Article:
Le Dôme Café
Le Dôme Café (French pronunciation: [lə dom]) or Café du Dôme is a restaurant in Montparnasse, Paris. From the beginning of the 1900s, it was renowned as an intellectual gathering place. It was widely known as "the Anglo-American café."
Opening in 1898, it was the first such café in Montparnasse. It "created and disseminated gossip, and provided message exchanges and an 'over the table' market that dealt in artistic and literary futures." It was frequented by the famous (and soon to be famous) painters, sculptors, writers, poets, models, art connoisseurs and dealers. Le Dôme later became the gathering place of the American literary colony and became a focal point for artists residing in Paris's Left Bank.
A poor artist used to be able to get a Saucisse de Toulouse (sausage) and a plate of mashed potatoes for $1. Today, it is a top fish restaurant (the Michelin Guide gives it one star), with a comfortably old-fashioned decor. The food writer Patricia Wells said, "I could dine at Le Dôme once a week, feasting on platters of briny oysters and their incomparable sole meunière."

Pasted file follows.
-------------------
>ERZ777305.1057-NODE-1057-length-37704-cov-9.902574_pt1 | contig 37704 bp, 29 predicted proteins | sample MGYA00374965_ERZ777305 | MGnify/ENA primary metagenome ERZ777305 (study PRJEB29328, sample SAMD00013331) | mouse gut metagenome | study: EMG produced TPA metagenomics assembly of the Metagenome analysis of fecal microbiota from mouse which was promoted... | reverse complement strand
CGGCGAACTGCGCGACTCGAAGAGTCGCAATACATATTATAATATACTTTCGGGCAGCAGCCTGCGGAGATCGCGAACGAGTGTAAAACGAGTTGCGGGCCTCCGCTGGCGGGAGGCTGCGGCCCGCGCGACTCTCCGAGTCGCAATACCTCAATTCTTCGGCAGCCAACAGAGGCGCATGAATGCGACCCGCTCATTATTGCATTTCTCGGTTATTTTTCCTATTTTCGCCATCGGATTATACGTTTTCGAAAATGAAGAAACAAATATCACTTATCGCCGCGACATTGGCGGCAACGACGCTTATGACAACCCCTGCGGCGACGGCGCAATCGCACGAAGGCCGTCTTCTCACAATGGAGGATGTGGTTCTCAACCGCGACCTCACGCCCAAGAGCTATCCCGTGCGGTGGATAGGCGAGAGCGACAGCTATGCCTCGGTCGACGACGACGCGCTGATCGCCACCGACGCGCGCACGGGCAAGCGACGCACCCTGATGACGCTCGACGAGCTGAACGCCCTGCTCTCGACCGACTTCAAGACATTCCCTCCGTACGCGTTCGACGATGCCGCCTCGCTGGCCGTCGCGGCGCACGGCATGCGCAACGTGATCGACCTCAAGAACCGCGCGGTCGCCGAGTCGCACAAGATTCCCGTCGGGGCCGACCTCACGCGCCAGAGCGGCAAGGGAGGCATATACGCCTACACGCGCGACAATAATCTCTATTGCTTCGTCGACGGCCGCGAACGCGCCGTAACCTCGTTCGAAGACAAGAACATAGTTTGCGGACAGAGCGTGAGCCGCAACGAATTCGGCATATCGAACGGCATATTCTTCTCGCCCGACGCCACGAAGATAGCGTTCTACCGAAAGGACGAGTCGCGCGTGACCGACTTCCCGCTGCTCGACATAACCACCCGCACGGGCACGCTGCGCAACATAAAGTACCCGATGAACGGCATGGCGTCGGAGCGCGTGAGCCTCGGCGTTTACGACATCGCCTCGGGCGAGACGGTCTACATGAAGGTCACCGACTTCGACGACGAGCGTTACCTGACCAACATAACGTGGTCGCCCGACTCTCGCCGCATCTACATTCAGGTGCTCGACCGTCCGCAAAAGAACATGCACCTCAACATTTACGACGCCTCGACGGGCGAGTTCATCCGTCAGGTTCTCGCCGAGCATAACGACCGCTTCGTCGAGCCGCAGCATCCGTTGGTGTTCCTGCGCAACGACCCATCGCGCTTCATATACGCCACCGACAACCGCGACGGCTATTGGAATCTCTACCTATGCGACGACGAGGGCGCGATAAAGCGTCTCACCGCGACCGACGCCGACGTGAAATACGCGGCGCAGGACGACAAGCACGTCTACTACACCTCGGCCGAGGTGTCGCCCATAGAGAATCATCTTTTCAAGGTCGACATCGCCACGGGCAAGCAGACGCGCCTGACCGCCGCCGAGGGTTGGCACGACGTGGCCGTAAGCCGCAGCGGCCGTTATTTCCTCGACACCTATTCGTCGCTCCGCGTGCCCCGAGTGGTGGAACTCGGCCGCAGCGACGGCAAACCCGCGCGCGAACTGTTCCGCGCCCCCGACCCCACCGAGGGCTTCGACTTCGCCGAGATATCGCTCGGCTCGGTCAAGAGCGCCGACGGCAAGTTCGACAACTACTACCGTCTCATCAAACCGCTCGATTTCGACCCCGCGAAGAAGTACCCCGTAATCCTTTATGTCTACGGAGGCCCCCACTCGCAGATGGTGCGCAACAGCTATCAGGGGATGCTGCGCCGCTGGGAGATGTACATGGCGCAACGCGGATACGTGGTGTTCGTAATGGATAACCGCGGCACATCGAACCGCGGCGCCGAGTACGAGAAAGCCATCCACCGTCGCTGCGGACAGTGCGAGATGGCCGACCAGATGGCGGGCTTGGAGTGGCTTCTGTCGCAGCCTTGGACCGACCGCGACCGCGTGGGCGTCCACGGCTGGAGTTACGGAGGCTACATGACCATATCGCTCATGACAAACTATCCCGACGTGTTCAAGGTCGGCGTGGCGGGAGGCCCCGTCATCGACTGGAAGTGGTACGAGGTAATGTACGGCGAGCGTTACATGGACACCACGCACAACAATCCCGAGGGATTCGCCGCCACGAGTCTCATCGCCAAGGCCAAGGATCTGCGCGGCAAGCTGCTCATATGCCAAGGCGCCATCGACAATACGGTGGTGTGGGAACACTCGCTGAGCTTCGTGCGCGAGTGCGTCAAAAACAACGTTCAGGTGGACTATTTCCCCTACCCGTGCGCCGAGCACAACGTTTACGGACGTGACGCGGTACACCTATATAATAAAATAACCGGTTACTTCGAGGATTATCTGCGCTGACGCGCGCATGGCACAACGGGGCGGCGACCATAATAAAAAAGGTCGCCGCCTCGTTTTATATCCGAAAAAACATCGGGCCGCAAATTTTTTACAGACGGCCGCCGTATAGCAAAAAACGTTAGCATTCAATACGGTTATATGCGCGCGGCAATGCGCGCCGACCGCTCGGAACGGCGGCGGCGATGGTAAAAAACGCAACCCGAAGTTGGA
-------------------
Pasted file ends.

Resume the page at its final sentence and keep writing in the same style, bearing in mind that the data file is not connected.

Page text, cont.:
109 bd. Montparnasse, Paris, 75014
Closest Métro: Vavin
The term Dômiers was coined to refer to the international group of visual, and literary artists who gathered at the Café du Dôme, including:
- Henry Miller, Tropic of Cancer
- Elliot Paul's, The Mysterious Mickey Finn: or Murder at the Cafe Du Dome (1939)
- Ernest Hemingway's, With Pascin at the Dôme, in A Moveable Feast
- "Paris", lyrics by Édith Piaf
- Aleister Crowley's magical retirement frequenting Du Dome
- Simone de Beauvoir, She Came to Stay (1943)
- Jean-Paul Sartre, The Age of Reason (1947)
- Ernesto Sábato, Abaddon el Exterminador (1976)
- W. Somerset Maugham, The Razor's Edge (1944)
- Mark King, "Memories of Paris", Artist Mark King Website
- Friedrich, Otto, Time (May 21, 1990). "The Great Cafes of Paris".
- "At Home with Patricia Wells", Patricia Wells website
- washburn.edu Day Seven
- Royal Academy of Arts Summer 2006: Naked ambition, Modigliani
- sacred-texts.com John St. John, The Record of the Magical Retirement of G. H. Frater, O.'. M.'.
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